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COVID-19 is Dr. Anthony Fauci's 'worst nightmare'

Coronavirus is "my worst nightmare," in some ways more than Ebola or HIV, Dr. Anthony Fauci said Tuesday.

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Video above: Entire family in Louisiana contracts COVID-19

Coronavirus is "my worst nightmare," in some ways more than Ebola or HIV, Dr. Anthony Fauci said Tuesday.

"Ebola was scary, but Ebola would never be easily transmitted," Fauci, director of the National Institute of Allergy and Infectious Diseases, said. Ebola outbreaks are also always highly local.

"HIV, as important as it is, was drawn out and over an extended period of time," added Fauci, who was speaking via recorded video at the Biotechnology Innovation Organization International Convention. Many never felt threatened by the disease because it was always a threat "depending upon who you are, where you are, where you live."

In the past, when people would ask Fauci to describe a potential disease that he feared most, he said he would often describe it as something that was a brand new respiratory infection that likely jumped from an animal and had a very high degree of transmissibility.

The world has seen outbreaks that have at least some of those characteristics, he said, but COVID-19 had all of those characteristics combined.

"Now we have something that turned out to be my worst nightmare," Fauci said. "In the period of four months, it has devastated the world."

The pandemic has killed more than 111,800 people in the United States, and nearly 411,000 worldwide, according to Johns Hopkins University. Around the globe there have been more than 7 million people infected.

It was "unexpected how rapidly," it would spread, he said.

"It just took over the planet," Fauci added, "And it isn't over yet."

Fauci also said there is still a lot to learn about the long-term negative effects of COVID-19 infection on patients.

"The thing that we don't yet fully appreciate is what happens when you get infected and you get serious disease and you recover? What are the long-term durable negative effects of that infection?" Fauci said.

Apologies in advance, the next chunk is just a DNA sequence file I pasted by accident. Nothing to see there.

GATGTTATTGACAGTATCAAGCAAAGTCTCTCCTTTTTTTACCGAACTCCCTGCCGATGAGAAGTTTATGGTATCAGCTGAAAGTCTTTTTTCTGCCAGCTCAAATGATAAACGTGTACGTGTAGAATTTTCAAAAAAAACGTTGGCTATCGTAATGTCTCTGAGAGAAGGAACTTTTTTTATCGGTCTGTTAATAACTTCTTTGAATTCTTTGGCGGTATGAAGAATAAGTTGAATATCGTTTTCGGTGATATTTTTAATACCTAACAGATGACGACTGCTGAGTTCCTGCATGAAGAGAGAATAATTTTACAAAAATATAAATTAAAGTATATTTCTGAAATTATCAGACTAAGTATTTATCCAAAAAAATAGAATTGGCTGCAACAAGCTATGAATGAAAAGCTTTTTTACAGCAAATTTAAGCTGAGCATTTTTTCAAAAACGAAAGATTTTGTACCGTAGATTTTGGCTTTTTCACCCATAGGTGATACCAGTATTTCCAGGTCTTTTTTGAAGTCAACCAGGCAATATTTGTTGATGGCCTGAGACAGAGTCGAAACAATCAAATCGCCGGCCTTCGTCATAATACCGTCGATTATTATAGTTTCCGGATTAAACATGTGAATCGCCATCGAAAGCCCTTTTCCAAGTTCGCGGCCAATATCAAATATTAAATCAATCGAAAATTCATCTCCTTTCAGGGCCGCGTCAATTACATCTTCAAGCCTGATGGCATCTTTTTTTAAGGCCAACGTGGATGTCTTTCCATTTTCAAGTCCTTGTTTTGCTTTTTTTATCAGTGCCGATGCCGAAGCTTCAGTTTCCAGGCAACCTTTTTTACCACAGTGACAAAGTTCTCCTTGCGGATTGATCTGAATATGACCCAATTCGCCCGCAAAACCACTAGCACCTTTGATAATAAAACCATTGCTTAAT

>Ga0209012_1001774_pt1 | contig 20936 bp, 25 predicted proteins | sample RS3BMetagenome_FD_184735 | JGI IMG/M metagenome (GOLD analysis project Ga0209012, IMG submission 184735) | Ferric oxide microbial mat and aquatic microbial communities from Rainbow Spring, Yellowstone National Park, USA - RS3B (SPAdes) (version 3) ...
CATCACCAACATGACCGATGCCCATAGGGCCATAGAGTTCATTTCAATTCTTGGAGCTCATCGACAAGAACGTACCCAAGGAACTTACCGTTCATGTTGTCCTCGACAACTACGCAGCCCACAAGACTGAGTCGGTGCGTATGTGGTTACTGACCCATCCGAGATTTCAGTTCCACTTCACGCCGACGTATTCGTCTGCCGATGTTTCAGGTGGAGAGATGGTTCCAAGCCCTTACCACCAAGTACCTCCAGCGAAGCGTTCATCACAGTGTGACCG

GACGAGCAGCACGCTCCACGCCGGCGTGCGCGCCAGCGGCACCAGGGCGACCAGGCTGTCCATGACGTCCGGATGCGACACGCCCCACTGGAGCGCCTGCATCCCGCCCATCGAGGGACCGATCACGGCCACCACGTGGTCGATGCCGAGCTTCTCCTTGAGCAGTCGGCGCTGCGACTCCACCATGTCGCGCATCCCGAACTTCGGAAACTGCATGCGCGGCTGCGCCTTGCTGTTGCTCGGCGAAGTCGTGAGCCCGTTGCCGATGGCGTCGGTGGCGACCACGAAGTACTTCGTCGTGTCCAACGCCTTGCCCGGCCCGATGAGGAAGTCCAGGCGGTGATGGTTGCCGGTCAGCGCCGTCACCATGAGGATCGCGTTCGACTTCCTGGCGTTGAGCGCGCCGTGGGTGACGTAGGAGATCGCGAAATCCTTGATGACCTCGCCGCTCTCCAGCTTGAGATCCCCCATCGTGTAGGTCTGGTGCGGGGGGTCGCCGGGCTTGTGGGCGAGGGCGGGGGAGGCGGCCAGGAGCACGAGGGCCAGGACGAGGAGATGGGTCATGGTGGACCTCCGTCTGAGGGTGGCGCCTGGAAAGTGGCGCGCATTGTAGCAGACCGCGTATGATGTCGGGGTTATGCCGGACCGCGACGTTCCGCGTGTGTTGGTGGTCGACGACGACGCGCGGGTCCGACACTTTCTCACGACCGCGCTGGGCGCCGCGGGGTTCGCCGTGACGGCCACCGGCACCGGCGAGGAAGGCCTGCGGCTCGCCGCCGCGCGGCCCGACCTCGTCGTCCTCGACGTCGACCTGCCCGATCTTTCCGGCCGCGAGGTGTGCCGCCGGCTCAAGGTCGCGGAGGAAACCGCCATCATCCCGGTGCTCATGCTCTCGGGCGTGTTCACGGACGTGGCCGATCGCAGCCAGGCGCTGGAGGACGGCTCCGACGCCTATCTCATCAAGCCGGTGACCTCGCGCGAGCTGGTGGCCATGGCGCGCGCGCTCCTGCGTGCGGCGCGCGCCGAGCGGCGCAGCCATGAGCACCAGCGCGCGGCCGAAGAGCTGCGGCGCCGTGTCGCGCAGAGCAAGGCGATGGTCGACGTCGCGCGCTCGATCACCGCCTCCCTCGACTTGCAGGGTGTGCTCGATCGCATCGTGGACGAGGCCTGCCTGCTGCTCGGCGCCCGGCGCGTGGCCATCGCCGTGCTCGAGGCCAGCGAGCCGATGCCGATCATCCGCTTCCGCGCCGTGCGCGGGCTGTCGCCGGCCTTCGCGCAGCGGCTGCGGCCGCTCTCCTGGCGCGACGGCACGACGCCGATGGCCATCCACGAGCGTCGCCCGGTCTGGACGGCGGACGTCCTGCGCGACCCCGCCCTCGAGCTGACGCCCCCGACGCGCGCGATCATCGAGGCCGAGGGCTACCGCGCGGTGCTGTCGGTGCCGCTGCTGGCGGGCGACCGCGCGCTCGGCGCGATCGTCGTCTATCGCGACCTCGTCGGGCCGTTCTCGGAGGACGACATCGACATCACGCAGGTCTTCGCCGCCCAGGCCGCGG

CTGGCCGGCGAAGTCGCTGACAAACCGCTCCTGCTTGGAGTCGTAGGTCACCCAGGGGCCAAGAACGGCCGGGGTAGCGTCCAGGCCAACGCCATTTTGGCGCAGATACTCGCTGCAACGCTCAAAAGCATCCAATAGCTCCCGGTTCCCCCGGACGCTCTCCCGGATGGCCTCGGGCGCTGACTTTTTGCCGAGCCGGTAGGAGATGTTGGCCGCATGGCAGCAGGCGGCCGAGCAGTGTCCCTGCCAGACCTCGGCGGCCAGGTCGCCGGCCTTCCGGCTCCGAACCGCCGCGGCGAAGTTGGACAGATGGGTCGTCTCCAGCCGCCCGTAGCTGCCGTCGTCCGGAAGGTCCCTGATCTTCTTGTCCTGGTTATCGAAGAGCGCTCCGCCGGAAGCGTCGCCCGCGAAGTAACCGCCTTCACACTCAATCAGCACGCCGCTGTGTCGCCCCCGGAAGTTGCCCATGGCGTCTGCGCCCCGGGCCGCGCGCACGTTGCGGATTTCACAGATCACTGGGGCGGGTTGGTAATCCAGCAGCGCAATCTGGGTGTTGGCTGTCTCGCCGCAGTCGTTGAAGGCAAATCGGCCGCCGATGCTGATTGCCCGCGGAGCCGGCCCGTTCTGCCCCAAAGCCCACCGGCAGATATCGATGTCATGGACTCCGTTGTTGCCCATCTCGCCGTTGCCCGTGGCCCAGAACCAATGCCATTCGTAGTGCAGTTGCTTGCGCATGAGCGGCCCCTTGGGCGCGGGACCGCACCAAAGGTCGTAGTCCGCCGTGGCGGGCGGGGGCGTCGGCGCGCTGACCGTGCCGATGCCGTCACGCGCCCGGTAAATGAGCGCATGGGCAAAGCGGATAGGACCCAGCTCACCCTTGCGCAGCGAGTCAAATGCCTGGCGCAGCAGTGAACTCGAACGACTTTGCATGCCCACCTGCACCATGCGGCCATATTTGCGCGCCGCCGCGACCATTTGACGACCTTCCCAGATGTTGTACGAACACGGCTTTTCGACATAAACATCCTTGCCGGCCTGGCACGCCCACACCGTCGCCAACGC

Fauci explained that because there's still not enough experience with the virus, scientists don't know what patients who have recovered will be like in six months.

"We don't know the extent of full recovery or partial recovery, so there's a lot we need to learn," he said.

Fauci also spoke about the fight to prevent the disease.

There will be "more than one winner" in the COVID-19 vaccine field, he said.

"We're going to need vaccines for the entire world -- billions and billions of doses," Fauci said.

Fauci praised the "unprecedented" rapid response of pharmaceutical companies in working toward a vaccine and therapeutics for coronavirus, saying it "even outpaced the public health response in some respect, which you usually see it opposite."

Fauci said he hopes the work that is being done to fight COVID-19 will bring in the future "a degree of capability and preparedness to respond even better than we've responded right now."

The doctor said he doesn't think imposing price controls on vaccines before they are developed works, and instead called for the government to work in "good faith" with pharmaceutical companies to develop treatments during public health emergencies.

Speaking about vaccine affordability, Fauci said, "I have a lot of experience over the years dealing with pharmaceutical companies in which we're trying to develop an intervention. And the one thing that is clear is that if you try to enforce things on a company that has multiple different opportunities to do different things, they'll walk away."

Fauci explained profit has to be considered when developing vaccines with the private sector. "As long as it isn't such an outrageous way that it completely makes something out of the realm of the people who really need it," he said.